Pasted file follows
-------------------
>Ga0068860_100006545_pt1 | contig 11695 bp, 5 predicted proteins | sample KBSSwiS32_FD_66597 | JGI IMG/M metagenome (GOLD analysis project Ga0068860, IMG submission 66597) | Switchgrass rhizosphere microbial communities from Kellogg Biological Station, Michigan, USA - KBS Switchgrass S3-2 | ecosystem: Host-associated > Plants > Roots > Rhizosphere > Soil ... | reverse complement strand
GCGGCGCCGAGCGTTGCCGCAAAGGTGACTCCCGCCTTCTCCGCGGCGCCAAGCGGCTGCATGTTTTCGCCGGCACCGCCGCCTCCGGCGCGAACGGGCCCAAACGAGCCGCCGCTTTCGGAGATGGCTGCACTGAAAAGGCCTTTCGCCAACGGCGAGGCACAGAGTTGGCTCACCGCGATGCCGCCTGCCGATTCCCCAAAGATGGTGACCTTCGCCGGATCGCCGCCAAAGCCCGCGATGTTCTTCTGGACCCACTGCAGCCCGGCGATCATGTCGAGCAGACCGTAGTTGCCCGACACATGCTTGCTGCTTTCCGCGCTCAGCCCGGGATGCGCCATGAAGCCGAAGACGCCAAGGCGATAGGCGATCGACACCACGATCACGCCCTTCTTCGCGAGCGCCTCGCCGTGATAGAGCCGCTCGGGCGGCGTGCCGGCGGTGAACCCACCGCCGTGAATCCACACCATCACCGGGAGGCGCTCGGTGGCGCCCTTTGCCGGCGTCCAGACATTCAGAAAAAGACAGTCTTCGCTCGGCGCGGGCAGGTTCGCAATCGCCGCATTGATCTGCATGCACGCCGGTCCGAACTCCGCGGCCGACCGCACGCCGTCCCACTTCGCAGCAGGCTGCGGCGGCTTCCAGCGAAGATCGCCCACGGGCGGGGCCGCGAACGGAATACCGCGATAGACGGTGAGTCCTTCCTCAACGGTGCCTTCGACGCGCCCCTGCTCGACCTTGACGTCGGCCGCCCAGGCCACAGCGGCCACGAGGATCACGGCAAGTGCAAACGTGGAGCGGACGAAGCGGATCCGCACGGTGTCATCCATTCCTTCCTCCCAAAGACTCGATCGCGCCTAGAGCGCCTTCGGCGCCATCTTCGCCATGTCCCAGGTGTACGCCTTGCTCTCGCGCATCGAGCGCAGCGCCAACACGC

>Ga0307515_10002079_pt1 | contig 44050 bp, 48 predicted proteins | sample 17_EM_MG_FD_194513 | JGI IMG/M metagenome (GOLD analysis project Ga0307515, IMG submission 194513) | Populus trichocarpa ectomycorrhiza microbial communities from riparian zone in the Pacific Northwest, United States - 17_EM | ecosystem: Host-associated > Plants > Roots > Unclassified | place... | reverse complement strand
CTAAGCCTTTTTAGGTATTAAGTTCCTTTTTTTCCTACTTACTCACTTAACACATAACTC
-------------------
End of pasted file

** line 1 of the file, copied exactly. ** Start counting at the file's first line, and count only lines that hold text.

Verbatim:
>Ga0068860_100006545_pt1 | contig 11695 bp, 5 predicted proteins | sample KBSSwiS32_FD_66597 | JGI IMG/M metagenome (GOLD analysis project Ga0068860, IMG submission 66597) | Switchgrass rhizosphere microbial communities from Kellogg Biological Station, Michigan, USA - KBS Switchgrass S3-2 | ecosystem: Host-associated > Plants > Roots > Rhizosphere > Soil ... | reverse complement strand